SENAWANG (Negeri Sembilan) - Formula One. Think cars, engines, fuel, tyres. Sure it is science that drives the sport but it is art that makes it a spectacle.
This truth was brought home to me at the Shell V-Power: The Science of Driving Excitement event on the sidelines of the recent Malaysian Grand Prix.
The event included a brief spin in a Ferrari California T, a beast of a machine that sprints from 0 to 100kmh in 3.6 seconds flat, on a bespoke bitumen track in this town in Negeri Sembilan, about 70km from Kuala Lumpur.
But before we stepped into the pair of gleaming, wine-coloured machines, we first had to put on a Hexoskin vest that contained a reader that would allow our breathing rate, heart rate and G-forces to be measured. In other words, data that could capture our levels of excitement during the drive.
Sounds easy but in fact this might have been the trickiest part of the event, given that it is akin to squeezing my body into a swimsuit two sizes too small. The instructions were that the reader had to be in contact with the skin. Well, no problem there for me, as parts of my body were practically spilling out of the vest.
I must confess that while I was excited about the "test drive", I was also a tad anxious. What if the car crashes? What if I get car-sick and do a "Merlion" while in the car? Those sickly thoughts were running through my head as I made my way to the Ferrari and "start line".
But as soon as I stepped in, my mind eased. There at the wheel was a familiar face: Esteban Gutierrez, Ferrari's reserve driver, whose task at the Scuderia, besides testing, is also to replace Sebastian Vettel or Kimi Raikkonen should either of the former world champions be unable to race. I had the privilege of meeting the friendly young Mexican in 2013 during the Singapore Grand Prix, when he was racing for the Sauber team.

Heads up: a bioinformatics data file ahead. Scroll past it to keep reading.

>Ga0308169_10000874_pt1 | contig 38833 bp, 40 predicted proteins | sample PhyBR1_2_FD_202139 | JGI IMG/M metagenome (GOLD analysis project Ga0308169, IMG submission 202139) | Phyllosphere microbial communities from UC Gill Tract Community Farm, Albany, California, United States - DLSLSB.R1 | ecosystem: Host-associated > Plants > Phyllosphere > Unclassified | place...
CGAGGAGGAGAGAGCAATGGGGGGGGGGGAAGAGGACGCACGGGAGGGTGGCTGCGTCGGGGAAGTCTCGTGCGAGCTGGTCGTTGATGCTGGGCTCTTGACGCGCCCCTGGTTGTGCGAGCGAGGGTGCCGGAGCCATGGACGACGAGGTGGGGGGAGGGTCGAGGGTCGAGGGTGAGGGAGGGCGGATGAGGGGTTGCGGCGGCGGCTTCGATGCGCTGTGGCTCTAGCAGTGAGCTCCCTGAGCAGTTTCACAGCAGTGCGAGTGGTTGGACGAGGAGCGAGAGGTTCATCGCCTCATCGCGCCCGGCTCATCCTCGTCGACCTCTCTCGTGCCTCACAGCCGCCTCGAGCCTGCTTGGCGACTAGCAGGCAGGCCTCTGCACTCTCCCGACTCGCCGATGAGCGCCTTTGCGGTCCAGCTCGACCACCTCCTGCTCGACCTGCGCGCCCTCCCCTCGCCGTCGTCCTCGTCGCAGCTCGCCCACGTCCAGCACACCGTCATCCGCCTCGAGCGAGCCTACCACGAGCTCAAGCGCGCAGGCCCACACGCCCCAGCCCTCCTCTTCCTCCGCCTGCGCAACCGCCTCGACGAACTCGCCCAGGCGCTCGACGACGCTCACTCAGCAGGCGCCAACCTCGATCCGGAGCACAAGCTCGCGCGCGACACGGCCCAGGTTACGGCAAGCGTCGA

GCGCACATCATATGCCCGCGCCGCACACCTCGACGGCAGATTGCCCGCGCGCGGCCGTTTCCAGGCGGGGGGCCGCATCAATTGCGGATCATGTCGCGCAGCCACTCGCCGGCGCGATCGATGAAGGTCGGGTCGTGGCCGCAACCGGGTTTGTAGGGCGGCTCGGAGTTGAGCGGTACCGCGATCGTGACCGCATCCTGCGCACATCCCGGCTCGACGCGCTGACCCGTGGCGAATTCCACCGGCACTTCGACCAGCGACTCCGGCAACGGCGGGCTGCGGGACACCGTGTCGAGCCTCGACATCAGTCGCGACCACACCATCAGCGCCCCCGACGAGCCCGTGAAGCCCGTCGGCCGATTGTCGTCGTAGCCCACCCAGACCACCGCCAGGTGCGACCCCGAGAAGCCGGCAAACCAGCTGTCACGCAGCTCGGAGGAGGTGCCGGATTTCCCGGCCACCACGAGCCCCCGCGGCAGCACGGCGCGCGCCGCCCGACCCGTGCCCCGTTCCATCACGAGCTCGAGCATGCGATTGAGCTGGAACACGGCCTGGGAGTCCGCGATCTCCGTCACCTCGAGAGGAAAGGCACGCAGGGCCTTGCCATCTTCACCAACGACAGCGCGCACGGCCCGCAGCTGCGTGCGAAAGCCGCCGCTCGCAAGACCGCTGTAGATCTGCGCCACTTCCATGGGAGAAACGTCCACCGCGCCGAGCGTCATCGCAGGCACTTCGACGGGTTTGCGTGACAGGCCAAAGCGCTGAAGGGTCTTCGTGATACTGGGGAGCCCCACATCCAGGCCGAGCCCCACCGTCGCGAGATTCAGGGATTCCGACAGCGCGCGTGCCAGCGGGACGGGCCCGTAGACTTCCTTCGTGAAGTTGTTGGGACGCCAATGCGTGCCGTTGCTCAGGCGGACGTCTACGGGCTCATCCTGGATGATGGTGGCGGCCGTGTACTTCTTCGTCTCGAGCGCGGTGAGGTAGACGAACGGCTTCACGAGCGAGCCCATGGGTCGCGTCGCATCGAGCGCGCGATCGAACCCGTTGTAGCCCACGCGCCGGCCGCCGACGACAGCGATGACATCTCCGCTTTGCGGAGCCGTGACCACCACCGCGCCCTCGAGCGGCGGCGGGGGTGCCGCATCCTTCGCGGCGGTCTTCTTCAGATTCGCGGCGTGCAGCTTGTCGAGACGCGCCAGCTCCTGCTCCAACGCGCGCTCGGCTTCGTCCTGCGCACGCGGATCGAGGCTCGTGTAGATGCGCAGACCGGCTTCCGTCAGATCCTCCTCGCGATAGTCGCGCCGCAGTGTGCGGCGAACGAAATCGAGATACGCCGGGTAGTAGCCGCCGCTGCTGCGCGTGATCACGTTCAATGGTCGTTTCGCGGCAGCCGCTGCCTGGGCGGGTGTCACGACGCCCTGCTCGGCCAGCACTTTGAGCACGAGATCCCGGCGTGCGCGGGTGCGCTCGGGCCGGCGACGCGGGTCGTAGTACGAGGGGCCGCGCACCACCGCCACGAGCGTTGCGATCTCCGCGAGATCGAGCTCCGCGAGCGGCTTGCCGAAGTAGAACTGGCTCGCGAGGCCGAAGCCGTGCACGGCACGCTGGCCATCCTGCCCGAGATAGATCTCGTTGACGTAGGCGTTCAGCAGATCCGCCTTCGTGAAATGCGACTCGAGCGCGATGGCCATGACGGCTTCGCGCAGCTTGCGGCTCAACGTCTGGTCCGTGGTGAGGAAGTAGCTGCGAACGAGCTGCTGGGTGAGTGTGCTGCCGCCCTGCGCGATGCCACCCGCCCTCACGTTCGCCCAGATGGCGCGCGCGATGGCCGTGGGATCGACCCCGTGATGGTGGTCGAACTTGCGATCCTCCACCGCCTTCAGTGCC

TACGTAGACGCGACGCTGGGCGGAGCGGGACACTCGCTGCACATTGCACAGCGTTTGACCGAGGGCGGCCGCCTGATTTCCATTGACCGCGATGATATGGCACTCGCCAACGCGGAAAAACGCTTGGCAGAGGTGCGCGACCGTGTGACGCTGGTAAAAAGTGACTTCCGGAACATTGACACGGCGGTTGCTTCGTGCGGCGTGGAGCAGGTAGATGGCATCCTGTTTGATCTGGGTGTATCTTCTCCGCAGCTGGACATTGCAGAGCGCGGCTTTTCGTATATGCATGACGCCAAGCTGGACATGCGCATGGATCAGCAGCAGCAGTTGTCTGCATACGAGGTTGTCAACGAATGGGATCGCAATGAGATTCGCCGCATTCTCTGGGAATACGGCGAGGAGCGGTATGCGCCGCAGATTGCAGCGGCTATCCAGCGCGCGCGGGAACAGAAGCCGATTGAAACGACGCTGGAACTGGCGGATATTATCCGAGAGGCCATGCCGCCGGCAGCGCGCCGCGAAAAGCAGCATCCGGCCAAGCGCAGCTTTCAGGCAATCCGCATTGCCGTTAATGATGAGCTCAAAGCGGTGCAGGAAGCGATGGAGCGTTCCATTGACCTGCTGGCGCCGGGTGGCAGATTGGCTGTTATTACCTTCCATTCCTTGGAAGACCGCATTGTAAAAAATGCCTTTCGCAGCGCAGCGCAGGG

After our initial greetings, he asked me if I wanted to go full throttle and I said yes. After all, I told myself that I might as well make the most of an opportunity to experience the thrill of going at speeds I will never be able to achieve in my beat-up, eight-year-old Toyota Picnic MPV.
Before we took off, it suddenly hit me that there was no simulator test for this little spin. Anxiety rising, I asked Gutierrez how many times he'd done the "circuit". Oh, about two times, came the reply. Gulp.
But before the panic set in, he engaged the gears and off the car roared on the dusty bitumen, with me inside, praying silently.
And this is when I truly came to appreciate the artistry involved in driving a car at speeds that can kill you.
Gutierrez moved like an organist, his body in concert with the car's needs, hands flicking the gears expertly, feet flying across the pedals as he alternated between accelerating and hard braking.
Like how an artist paints by instinct, so too was his drive. For how else can I explain how he knew where to go when the car went through a simulated torrential downpour and a curving, blacked-out tunnel which was deliberately fogged to the point that that was all we could see midway through? Or how he knew at what angle to enter a sharp, zig-zag course surrounded by barriers which I swore at some points he was going to hit?
His drive was pure perfection, down to the last millimetre. No mean feat when you are going at nearly 180kmh and you have someone else's fate in your hands.
It seemed like an eternity before the ride was over, but in actual fact, after I had watched someone else's turn in the car, I realised that my "joy ride" lasted barely 30 seconds.
Then it was time for my results, which were printed on the spot for me.
Heart rate 106 beats per minute, somewhat elevated (my baseline was 70) given that all I was doing was sitting in a car.
I do not remember breathing very much, in fact, it felt at some points that I was barely able to breathe. But the results showed that in fact I was breathing at twice the normal level - 31 RPM (respirations per minute). For most people, their RPM lies between 12 and 16. When one is sleeping, it can fall to as low as 6.
The G-forces I experienced measured at 0.44g, four times more than usual. That pretty much explains why I felt like a rag doll in the car's seat despite being safely strapped in by a seat belt, particularly during the freestyle performance section.
It was a thrilling 20 seconds, and though brief, the memory of this will stay with me for life. But I think I'll stick to this side of the safety barriers in future, and leave the true artists to "paint" the canvas that is the racing track.